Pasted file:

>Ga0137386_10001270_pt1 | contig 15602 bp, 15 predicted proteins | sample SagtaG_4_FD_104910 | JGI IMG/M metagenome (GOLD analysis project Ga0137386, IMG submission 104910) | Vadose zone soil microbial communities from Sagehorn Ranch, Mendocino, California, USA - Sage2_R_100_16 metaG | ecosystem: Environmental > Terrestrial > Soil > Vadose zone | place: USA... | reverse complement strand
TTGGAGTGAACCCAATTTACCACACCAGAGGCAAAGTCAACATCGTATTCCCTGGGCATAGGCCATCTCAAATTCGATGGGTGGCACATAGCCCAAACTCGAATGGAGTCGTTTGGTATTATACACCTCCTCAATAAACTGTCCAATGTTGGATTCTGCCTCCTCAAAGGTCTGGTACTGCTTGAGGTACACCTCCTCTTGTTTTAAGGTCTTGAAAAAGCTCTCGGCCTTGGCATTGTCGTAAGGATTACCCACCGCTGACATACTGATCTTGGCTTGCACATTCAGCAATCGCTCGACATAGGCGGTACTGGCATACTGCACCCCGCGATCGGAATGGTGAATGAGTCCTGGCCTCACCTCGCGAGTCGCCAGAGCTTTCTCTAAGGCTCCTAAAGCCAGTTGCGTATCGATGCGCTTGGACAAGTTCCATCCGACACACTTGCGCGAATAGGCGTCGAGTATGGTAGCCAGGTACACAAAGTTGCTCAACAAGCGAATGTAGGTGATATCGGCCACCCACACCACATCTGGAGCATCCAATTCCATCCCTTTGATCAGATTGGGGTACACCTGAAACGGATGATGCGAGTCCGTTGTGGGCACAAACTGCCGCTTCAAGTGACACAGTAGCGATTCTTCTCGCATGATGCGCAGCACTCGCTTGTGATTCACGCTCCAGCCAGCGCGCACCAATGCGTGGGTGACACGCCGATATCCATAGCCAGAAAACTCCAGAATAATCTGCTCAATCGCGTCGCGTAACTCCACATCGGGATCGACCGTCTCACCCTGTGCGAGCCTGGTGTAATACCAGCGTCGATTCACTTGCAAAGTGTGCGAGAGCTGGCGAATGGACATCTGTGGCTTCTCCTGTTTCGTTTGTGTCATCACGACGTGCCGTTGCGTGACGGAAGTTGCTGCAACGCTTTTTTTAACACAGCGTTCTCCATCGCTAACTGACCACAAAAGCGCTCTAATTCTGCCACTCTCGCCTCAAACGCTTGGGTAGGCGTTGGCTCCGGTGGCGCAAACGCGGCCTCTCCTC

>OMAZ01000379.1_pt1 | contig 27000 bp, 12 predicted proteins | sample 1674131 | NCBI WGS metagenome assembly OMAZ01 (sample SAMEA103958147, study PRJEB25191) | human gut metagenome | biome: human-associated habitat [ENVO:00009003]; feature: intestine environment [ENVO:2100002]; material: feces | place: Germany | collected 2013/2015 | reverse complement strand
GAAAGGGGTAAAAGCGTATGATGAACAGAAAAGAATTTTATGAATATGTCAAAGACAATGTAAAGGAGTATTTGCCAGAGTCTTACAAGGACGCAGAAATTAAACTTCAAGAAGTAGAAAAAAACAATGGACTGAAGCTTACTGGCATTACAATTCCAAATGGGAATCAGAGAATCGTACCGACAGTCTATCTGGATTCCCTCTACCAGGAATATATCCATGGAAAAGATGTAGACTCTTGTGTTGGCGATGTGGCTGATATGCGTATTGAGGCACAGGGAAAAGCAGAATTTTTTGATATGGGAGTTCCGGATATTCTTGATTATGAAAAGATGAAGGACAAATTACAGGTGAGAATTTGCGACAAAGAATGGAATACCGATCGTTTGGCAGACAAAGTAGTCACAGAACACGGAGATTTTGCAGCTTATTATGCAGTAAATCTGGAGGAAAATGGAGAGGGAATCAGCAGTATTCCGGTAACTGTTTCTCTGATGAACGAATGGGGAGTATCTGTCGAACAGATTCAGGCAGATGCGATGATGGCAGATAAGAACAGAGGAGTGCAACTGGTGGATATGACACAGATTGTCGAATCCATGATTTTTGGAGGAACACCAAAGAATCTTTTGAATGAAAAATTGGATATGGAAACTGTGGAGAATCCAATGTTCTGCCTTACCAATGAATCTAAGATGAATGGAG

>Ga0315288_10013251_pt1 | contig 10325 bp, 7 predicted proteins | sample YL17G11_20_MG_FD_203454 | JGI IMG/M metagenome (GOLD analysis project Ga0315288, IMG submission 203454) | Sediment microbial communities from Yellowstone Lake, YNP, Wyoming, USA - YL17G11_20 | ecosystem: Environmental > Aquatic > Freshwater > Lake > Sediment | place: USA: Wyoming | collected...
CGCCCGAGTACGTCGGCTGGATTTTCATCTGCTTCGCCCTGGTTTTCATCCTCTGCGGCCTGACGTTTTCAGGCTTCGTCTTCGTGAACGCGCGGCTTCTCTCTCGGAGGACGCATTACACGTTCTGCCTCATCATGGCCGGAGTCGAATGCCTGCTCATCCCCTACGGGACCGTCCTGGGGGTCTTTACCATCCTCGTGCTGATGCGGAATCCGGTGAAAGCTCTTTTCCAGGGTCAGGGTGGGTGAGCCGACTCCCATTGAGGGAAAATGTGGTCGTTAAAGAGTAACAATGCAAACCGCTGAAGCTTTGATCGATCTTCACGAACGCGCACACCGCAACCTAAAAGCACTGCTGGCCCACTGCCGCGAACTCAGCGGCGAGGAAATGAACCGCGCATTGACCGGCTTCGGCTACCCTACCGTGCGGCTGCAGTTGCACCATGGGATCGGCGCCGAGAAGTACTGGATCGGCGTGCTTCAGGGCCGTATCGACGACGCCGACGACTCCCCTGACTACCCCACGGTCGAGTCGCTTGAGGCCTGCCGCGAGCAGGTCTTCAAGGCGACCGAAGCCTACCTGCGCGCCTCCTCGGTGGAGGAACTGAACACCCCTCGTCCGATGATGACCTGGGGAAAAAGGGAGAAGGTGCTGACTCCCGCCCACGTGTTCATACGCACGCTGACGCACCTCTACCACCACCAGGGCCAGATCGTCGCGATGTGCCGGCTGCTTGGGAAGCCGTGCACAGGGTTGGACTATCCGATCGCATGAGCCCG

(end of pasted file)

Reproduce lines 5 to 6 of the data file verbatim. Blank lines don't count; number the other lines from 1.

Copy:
>Ga0315288_10013251_pt1 | contig 10325 bp, 7 predicted proteins | sample YL17G11_20_MG_FD_203454 | JGI IMG/M metagenome (GOLD analysis project Ga0315288, IMG submission 203454) | Sediment microbial communities from Yellowstone Lake, YNP, Wyoming, USA - YL17G11_20 | ecosystem: Environmental > Aquatic > Freshwater > Lake > Sediment | place: USA: Wyoming | collected...
CGCCCGAGTACGTCGGCTGGATTTTCATCTGCTTCGCCCTGGTTTTCATCCTCTGCGGCCTGACGTTTTCAGGCTTCGTCTTCGTGAACGCGCGGCTTCTCTCTCGGAGGACGCATTACACGTTCTGCCTCATCATGGCCGGAGTCGAATGCCTGCTCATCCCCTACGGGACCGTCCTGGGGGTCTTTACCATCCTCGTGCTGATGCGGAATCCGGTGAAAGCTCTTTTCCAGGGTCAGGGTGGGTGAGCCGACTCCCATTGAGGGAAAATGTGGTCGTTAAAGAGTAACAATGCAAACCGCTGAAGCTTTGATCGATCTTCACGAACGCGCACACCGCAACCTAAAAGCACTGCTGGCCCACTGCCGCGAACTCAGCGGCGAGGAAATGAACCGCGCATTGACCGGCTTCGGCTACCCTACCGTGCGGCTGCAGTTGCACCATGGGATCGGCGCCGAGAAGTACTGGATCGGCGTGCTTCAGGGCCGTATCGACGACGCCGACGACTCCCCTGACTACCCCACGGTCGAGTCGCTTGAGGCCTGCCGCGAGCAGGTCTTCAAGGCGACCGAAGCCTACCTGCGCGCCTCCTCGGTGGAGGAACTGAACACCCCTCGTCCGATGATGACCTGGGGAAAAAGGGAGAAGGTGCTGACTCCCGCCCACGTGTTCATACGCACGCTGACGCACCTCTACCACCACCAGGGCCAGATCGTCGCGATGTGCCGGCTGCTTGGGAAGCCGTGCACAGGGTTGGACTATCCGATCGCATGAGCCCG